Connect with us

China

Is China winning the electric vehicle race?

The global market is growing exponentially, increasing six-fold since 2013 and doubling since 2015. Much of that growth is being driven by China.

Avatar

Published

on

China is winning the electric vehicle race

Demand for electric vehicles in China is soaring. Nearly 1.3 million new energy vehicles (plug-in electric vehicles and plug-in hybrids) were sold there last year – a 62% rise on 2017.

The global market is growing exponentially, increasing six-fold since 2013 and doubling since 2015. Much of that growth is being driven by China. As this chart shows, it’s been just four years since Chinese sales of electric vehicles overtook those in the US. Last year, they were more than three times higher, and the gap is predicted to get wider.


As this chart shows, it’s been just four years since Chinese sales of electric vehicles overtook those in the US
Image: Statista

To put that number into context, it’s estimated that as of September 2018, there were only around 4 million electric vehicles in use across the whole world.

New energy vehicles accounted for just over 4% of all 28.1 million automobiles sold in China last year. That’s a higher rate than the US (under 2%), and Europe (just over 3%).

But it’s not high enough to satisfy the Chinese government. Last April it announced ambitious targets of 10% for conventional passenger cars in 2019, rising to 12% in 2020.

Although those targets wouldn’t quite make China the world’s most enthusiastic consumers of electric cars per head of population – that title goes to Norway – the sheer scale of the Chinese market makes it far and away the most important in the world.

That is certainly what prompted Tesla’s decision to open a huge new manufacturing plant in Shanghai.

Construction of the Gigafactory 3 began earlier this month, with the stated aim of producing half a million vehicles a year. Production will focus on the Tesla Model 3 solely for the domestic Chinese market.

The push for electric vehicles now forms a major part of the environmental policies of many governments. At least 20 have set formal targets, with China one of several nations to announce a desire to phase out traditional internal combustion engines entirely.

It’s not just climate change that is prompting policymakers to act: a growing body of scientific evidence points to the damaging effects air pollution is having on people’s health, life expectancy, and even intelligence.

All this points to a bright future for electric vehicles. China’s Association of Automobile Manufacturers predicts a further 1.6 million sales in 2019. And that could be just the start, as the chart below shows.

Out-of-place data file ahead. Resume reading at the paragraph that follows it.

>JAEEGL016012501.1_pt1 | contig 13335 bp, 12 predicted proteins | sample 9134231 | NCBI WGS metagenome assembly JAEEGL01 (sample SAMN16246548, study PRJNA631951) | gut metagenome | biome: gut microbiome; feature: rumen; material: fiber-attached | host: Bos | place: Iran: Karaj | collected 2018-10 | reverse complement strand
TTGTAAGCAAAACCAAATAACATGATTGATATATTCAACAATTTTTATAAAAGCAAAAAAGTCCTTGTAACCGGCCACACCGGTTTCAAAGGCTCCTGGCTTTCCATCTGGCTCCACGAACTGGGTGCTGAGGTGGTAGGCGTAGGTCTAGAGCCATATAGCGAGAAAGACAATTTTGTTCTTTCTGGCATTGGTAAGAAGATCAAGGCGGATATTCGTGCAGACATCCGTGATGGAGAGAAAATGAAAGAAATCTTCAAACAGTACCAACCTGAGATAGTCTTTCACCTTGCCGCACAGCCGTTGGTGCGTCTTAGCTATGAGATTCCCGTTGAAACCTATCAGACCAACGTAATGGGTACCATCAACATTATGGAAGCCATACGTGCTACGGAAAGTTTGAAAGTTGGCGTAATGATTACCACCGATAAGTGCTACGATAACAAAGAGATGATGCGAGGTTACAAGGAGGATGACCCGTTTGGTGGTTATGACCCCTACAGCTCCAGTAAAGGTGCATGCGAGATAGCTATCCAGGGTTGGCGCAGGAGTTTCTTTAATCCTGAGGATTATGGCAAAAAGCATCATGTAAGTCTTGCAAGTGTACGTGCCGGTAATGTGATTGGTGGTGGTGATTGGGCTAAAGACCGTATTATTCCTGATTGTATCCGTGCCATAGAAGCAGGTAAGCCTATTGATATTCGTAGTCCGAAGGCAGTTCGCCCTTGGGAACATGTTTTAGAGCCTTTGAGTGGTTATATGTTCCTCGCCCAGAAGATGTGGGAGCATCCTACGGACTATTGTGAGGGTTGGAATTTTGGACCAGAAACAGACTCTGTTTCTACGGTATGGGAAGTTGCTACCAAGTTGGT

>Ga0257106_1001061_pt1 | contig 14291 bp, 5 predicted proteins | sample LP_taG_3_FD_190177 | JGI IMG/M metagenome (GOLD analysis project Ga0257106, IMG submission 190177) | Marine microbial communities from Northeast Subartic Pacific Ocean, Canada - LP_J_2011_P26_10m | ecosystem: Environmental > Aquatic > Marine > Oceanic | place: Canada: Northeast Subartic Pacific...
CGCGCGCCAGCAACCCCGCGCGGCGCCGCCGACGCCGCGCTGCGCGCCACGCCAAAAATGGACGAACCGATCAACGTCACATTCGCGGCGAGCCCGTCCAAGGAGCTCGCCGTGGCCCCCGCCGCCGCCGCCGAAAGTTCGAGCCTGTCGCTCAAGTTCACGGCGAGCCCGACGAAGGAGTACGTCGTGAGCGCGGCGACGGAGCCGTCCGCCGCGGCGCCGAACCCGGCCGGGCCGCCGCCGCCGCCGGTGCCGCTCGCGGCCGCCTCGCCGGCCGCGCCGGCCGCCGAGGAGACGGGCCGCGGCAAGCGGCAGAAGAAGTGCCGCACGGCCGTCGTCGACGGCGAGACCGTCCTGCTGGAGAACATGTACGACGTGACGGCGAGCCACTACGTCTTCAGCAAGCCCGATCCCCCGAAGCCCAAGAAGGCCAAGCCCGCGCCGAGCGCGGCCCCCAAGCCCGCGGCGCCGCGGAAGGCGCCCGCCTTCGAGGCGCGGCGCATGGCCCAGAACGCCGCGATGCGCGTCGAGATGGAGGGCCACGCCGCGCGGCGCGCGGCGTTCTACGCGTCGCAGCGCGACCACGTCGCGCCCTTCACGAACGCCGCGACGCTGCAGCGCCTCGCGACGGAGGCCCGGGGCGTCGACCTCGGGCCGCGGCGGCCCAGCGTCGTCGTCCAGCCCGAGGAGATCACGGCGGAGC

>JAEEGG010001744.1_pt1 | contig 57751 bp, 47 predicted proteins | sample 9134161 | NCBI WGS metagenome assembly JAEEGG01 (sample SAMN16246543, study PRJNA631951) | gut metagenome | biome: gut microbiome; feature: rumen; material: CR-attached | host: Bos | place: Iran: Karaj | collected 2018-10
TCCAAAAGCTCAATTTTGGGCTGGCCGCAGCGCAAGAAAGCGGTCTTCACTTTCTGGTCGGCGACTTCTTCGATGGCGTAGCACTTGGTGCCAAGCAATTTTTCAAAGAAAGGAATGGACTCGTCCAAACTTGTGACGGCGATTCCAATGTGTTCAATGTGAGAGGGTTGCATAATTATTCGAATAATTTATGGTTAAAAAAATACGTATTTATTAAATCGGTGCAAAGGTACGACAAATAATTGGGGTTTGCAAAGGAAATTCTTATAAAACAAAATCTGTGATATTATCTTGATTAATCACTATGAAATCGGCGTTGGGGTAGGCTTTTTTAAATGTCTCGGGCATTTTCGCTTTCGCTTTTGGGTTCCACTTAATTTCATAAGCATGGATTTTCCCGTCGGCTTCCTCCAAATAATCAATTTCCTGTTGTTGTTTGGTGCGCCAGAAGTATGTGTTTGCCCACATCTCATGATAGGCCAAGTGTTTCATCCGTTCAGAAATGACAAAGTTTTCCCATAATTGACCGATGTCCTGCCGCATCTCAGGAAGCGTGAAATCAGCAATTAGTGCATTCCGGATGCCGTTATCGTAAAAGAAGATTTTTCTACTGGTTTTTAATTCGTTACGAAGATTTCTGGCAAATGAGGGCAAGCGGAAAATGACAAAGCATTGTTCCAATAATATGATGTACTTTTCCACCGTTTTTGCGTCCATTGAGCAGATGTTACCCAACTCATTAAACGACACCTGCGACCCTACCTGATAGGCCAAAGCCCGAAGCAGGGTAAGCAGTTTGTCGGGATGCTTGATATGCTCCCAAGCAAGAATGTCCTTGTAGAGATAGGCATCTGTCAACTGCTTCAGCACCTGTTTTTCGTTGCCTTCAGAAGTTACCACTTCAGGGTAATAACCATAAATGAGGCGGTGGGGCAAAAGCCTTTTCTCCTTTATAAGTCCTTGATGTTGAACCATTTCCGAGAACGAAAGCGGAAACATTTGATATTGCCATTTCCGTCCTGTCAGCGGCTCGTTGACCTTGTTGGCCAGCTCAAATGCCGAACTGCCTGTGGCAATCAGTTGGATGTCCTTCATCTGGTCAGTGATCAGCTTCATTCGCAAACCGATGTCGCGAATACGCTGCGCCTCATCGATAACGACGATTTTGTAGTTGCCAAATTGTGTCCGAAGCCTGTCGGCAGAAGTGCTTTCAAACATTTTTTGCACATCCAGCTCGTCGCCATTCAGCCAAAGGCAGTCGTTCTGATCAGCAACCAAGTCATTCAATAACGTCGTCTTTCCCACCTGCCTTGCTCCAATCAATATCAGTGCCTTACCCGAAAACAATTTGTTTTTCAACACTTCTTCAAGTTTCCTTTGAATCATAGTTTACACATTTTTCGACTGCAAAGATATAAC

Growth of this magnitude would be impressive under any circumstances, but particularly in contrast to the poor performance of the car market overall.

Six straight months of declining sales in China have rattled manufacturers already suffering from a collapse in diesel sales. British carmaker Jaguar Land Rover pointed to falling demand in China as one of the factors behind its decision to slash 10% of its workforce. The effects of a trade war between China and the US, and a slowing Chinese economy, are combining to make it a tough market.

Source link

Continue Reading
Advertisement Load WordPress Sites in as fast as 37ms!
Comments

China

Why Foreign Firms Struggle to Break Into China

In 2017, an analysis by Goldman Sachs found that while S&P 500 companies earned 30 percent of their revenues outside of the United States, China accounted for only 1 percent of their revenues.

Avatar

Published

on

For growth-starved Western entrepreneurs, the Chinese market is appealing. Think about it: Since 1995, China’s economy has grown by a factor of 18.5, from US$735 billion to US$13.6 trillion (excluding Hong Kong).

(more…)

Continue Reading

China

How China is using tourists to realise its geopolitical goals

Over the last two decades, the number of Chinese overseas travellers rose by over 25 times from 5.3 million in 1997 to 130 million in 2017, contributing an estimated US$250 billion to overseas economies

East Asia Forum

Published

on

Decades of astonishing economic growth have given China new tools for extending its influence abroad and achieving its political goals. Some of these tools are inducements, including Belt and Road Initiative projects and new development financial institutions.

(more…)

Continue Reading

Banking

How China’s role in global finance has changed radically

Within the space of just 15 years, China has gone from being the largest net lender to the world to now being a net borrower. The implications for the global economy, and China’s role within that economy, could be significant.

East Asia Forum

Published

on

‘If you owe the bank $1 million, you have a problem. But if you owe the bank $1 trillion, then the bank has a problem’. It’s an old gag, but it underscores an important point: the size of your borrowing or lending can have profound implications for your role in the world.

(more…)

Continue Reading

Most Read

Upcoming Events

Mon 21

34th International Conference on Dental and Oral Health

October 21 @ 9:00 am - October 22 @ 5:00 pm BMT
Nov 06

2nd World Congress on Pediatrics and Child care

November 6 @ 8:00 am - November 7 @ 7:00 pm BMT
Radisson Hotel Narita
Tomisato-shi
Nov 07

3rd World Congress On Gynecology, Obstetrics & Reproductive Health

November 7 @ 9:00 am - November 8 @ 4:00 pm BMT

Press Release

Subscribe via Email

Enter your email address to subscribe and receive notifications of new posts by email.

Join 11,595 other subscribers

Trending